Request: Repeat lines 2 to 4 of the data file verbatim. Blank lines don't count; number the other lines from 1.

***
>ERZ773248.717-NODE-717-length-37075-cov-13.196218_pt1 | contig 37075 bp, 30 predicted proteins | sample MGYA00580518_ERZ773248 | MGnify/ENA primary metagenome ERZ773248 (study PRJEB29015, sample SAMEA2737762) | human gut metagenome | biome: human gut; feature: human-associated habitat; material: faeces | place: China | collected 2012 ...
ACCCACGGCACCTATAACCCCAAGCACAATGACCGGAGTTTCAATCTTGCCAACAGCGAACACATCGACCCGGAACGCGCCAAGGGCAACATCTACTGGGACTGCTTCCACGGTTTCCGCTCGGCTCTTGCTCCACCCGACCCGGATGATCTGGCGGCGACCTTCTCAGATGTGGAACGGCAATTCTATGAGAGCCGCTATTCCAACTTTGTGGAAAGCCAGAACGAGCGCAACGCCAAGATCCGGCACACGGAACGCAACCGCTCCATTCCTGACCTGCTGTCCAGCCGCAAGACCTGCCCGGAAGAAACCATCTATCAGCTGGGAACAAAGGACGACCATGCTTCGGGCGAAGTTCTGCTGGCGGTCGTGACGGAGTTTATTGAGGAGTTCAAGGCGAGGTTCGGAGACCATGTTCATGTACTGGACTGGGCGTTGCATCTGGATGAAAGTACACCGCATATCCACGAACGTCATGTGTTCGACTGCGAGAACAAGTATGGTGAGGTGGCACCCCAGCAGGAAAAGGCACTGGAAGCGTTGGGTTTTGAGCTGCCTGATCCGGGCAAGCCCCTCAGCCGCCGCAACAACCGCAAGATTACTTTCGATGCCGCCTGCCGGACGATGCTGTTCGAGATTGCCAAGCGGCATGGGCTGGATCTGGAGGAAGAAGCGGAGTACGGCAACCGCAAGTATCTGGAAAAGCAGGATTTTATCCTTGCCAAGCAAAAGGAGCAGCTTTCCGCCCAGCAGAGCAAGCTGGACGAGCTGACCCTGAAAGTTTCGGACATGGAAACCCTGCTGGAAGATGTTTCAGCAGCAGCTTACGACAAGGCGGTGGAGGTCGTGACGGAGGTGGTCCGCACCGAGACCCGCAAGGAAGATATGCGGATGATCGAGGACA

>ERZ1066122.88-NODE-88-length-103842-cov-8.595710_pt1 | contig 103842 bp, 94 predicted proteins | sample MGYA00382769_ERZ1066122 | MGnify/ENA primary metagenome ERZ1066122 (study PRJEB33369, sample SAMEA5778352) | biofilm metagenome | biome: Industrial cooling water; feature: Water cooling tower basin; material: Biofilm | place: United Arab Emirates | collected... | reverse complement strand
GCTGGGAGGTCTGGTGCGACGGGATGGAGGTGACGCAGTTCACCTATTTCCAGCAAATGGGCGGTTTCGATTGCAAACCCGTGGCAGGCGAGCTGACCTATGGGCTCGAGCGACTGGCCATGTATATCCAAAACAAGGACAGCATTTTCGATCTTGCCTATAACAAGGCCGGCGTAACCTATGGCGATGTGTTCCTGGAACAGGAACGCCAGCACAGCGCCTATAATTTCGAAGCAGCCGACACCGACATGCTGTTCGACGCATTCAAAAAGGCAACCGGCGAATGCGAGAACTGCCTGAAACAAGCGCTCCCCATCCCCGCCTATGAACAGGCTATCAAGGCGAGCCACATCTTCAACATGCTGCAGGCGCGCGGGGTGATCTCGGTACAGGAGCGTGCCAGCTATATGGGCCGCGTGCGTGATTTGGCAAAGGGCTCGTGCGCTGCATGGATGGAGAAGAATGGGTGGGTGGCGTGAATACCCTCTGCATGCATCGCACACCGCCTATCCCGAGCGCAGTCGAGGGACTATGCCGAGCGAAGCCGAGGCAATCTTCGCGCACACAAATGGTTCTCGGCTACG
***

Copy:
ACCCACGGCACCTATAACCCCAAGCACAATGACCGGAGTTTCAATCTTGCCAACAGCGAACACATCGACCCGGAACGCGCCAAGGGCAACATCTACTGGGACTGCTTCCACGGTTTCCGCTCGGCTCTTGCTCCACCCGACCCGGATGATCTGGCGGCGACCTTCTCAGATGTGGAACGGCAATTCTATGAGAGCCGCTATTCCAACTTTGTGGAAAGCCAGAACGAGCGCAACGCCAAGATCCGGCACACGGAACGCAACCGCTCCATTCCTGACCTGCTGTCCAGCCGCAAGACCTGCCCGGAAGAAACCATCTATCAGCTGGGAACAAAGGACGACCATGCTTCGGGCGAAGTTCTGCTGGCGGTCGTGACGGAGTTTATTGAGGAGTTCAAGGCGAGGTTCGGAGACCATGTTCATGTACTGGACTGGGCGTTGCATCTGGATGAAAGTACACCGCATATCCACGAACGTCATGTGTTCGACTGCGAGAACAAGTATGGTGAGGTGGCACCCCAGCAGGAAAAGGCACTGGAAGCGTTGGGTTTTGAGCTGCCTGATCCGGGCAAGCCCCTCAGCCGCCGCAACAACCGCAAGATTACTTTCGATGCCGCCTGCCGGACGATGCTGTTCGAGATTGCCAAGCGGCATGGGCTGGATCTGGAGGAAGAAGCGGAGTACGGCAACCGCAAGTATCTGGAAAAGCAGGATTTTATCCTTGCCAAGCAAAAGGAGCAGCTTTCCGCCCAGCAGAGCAAGCTGGACGAGCTGACCCTGAAAGTTTCGGACATGGAAACCCTGCTGGAAGATGTTTCAGCAGCAGCTTACGACAAGGCGGTGGAGGTCGTGACGGAGGTGGTCCGCACCGAGACCCGCAAGGAAGATATGCGGATGATCGAGGACA

>ERZ1066122.88-NODE-88-length-103842-cov-8.595710_pt1 | contig 103842 bp, 94 predicted proteins | sample MGYA00382769_ERZ1066122 | MGnify/ENA primary metagenome ERZ1066122 (study PRJEB33369, sample SAMEA5778352) | biofilm metagenome | biome: Industrial cooling water; feature: Water cooling tower basin; material: Biofilm | place: United Arab Emirates | collected... | reverse complement strand
GCTGGGAGGTCTGGTGCGACGGGATGGAGGTGACGCAGTTCACCTATTTCCAGCAAATGGGCGGTTTCGATTGCAAACCCGTGGCAGGCGAGCTGACCTATGGGCTCGAGCGACTGGCCATGTATATCCAAAACAAGGACAGCATTTTCGATCTTGCCTATAACAAGGCCGGCGTAACCTATGGCGATGTGTTCCTGGAACAGGAACGCCAGCACAGCGCCTATAATTTCGAAGCAGCCGACACCGACATGCTGTTCGACGCATTCAAAAAGGCAACCGGCGAATGCGAGAACTGCCTGAAACAAGCGCTCCCCATCCCCGCCTATGAACAGGCTATCAAGGCGAGCCACATCTTCAACATGCTGCAGGCGCGCGGGGTGATCTCGGTACAGGAGCGTGCCAGCTATATGGGCCGCGTGCGTGATTTGGCAAAGGGCTCGTGCGCTGCATGGATGGAGAAGAATGGGTGGGTGGCGTGAATACCCTCTGCATGCATCGCACACCGCCTATCCCGAGCGCAGTCGAGGGACTATGCCGAGCGAAGCCGAGGCAATCTTCGCGCACACAAATGGTTCTCGGCTACG